I was delighted to present a lunchtime seminar today as part of the Melbourne Centre for the Study of Higher Education Issues and Ideas in Higher Education seminar series.
Deliberately provocative, in line with the approach of this series, I drew from my PhD and experience as a scholar-practitioner to argue that Australian universities (and others in the English-speaking world) are only involved with internationalisation for financial gain.
While the international strategies of many Australian universities speak to global engagement and international collaboration, Australia’s approach to international education remains strongly competitive and commercially oriented. As such, Australia is frequently criticised for only being interested in the money.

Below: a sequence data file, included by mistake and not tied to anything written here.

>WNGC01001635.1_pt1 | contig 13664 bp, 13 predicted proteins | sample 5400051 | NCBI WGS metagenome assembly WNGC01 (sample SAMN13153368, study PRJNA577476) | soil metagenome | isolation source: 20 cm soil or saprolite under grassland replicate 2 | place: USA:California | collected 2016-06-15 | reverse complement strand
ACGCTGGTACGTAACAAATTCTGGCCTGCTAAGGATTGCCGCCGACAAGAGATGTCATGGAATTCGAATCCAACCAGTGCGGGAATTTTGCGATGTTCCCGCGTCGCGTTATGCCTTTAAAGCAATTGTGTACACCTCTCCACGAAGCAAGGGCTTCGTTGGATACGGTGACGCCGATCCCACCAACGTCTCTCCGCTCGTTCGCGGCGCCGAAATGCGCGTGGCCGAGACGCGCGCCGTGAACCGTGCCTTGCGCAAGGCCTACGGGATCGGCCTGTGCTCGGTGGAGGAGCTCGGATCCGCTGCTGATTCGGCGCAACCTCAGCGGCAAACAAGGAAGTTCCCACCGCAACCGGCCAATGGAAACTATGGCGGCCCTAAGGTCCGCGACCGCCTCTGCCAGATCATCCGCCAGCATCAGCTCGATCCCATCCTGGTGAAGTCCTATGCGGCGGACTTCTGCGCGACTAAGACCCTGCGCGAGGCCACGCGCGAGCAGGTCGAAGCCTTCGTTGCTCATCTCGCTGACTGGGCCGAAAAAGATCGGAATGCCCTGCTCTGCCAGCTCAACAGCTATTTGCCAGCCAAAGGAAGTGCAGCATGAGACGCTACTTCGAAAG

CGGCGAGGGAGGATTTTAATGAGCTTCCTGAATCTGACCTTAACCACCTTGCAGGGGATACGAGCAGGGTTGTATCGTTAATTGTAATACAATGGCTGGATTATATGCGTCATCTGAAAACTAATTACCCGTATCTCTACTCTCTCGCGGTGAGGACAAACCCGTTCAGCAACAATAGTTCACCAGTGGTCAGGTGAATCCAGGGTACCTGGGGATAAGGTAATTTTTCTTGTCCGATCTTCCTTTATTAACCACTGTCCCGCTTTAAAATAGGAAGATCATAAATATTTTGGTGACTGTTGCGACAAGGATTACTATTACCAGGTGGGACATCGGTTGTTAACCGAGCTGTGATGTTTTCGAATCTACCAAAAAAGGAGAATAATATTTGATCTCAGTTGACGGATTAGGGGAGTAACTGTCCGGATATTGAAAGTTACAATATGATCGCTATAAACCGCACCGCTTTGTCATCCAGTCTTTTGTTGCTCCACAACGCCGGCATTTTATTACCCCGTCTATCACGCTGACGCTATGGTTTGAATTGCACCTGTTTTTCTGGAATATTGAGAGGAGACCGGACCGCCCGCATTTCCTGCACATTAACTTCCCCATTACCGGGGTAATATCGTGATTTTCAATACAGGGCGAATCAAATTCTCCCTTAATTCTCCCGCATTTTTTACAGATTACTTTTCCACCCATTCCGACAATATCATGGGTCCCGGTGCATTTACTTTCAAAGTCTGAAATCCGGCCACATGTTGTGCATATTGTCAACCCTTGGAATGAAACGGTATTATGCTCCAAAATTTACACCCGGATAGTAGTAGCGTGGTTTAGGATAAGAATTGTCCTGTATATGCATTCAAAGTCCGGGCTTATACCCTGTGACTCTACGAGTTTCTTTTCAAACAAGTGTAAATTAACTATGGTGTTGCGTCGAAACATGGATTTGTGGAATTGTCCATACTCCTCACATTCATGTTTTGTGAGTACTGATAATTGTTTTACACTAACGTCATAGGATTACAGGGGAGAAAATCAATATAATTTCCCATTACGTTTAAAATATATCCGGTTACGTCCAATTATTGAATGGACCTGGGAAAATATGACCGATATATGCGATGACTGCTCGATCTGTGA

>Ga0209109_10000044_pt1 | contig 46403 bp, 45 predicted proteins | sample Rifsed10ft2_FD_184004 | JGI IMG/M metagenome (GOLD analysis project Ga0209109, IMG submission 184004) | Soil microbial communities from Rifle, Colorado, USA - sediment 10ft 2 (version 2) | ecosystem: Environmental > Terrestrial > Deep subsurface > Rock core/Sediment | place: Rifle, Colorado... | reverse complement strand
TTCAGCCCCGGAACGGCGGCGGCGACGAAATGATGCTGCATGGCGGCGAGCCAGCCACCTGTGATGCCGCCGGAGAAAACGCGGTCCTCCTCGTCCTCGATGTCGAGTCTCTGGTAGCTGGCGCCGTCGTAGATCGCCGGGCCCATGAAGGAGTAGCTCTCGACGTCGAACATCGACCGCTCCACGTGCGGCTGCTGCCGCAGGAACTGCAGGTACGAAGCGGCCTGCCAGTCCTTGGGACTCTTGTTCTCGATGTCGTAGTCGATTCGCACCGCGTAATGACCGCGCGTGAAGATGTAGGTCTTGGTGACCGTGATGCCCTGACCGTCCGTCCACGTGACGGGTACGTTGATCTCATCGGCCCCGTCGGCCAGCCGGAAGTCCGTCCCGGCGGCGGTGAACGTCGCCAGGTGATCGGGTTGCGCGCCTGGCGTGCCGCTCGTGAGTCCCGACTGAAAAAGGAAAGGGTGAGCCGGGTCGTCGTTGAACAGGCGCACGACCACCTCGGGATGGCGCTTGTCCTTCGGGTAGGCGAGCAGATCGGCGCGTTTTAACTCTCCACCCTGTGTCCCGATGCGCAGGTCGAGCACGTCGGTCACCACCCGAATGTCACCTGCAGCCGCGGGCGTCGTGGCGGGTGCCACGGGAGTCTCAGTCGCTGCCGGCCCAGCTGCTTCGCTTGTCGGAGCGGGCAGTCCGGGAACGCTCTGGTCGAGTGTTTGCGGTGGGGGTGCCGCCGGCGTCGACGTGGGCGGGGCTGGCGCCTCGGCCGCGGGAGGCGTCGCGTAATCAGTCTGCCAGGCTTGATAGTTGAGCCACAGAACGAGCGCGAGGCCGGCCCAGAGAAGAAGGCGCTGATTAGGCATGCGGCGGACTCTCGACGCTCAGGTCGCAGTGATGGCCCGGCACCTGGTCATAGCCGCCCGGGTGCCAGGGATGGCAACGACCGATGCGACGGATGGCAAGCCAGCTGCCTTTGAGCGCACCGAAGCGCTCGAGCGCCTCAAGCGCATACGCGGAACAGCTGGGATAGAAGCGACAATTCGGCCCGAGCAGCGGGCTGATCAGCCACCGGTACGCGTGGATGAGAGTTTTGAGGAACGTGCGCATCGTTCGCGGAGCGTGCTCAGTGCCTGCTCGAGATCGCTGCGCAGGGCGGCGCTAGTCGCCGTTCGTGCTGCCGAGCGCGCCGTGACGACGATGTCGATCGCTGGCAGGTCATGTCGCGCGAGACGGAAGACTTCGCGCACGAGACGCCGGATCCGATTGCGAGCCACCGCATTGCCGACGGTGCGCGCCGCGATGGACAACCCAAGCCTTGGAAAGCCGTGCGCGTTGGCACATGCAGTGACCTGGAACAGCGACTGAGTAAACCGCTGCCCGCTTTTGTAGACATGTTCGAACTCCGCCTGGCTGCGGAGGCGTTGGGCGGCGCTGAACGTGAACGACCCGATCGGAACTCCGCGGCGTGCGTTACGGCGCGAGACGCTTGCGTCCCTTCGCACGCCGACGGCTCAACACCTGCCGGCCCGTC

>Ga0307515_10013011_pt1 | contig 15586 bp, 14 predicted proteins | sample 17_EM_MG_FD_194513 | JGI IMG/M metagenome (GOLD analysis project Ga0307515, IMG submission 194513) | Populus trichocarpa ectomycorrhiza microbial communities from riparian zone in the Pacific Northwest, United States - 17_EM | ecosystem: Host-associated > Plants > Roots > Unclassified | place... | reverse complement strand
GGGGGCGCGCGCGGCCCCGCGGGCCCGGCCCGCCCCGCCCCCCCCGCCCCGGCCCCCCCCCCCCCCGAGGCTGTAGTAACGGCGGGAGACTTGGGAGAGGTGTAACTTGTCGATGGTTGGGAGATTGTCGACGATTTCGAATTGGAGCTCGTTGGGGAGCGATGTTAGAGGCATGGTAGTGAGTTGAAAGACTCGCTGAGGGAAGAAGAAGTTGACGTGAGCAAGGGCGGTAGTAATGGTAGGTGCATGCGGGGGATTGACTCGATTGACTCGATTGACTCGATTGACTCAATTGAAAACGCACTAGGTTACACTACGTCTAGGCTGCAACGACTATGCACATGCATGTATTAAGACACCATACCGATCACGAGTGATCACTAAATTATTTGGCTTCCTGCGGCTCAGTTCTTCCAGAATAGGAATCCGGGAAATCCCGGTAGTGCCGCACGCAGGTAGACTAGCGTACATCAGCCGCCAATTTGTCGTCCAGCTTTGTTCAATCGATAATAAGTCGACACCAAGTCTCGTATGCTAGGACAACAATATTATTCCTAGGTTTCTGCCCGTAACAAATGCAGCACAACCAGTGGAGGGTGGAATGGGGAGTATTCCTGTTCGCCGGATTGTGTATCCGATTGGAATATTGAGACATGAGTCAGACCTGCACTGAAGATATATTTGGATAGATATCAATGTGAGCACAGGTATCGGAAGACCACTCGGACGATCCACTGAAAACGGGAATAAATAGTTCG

Drawing on reflections of how international strategies are framed and what purpose they serve, this seminar will explore the differential roles of internal stakeholders in their implementation - leadership, international office and academic staff – as well as the inherent dilemmas of metrics and performance indicators. Are global rankings the only measure of success in international education? And does counting international students really tell us how internationalised a university is?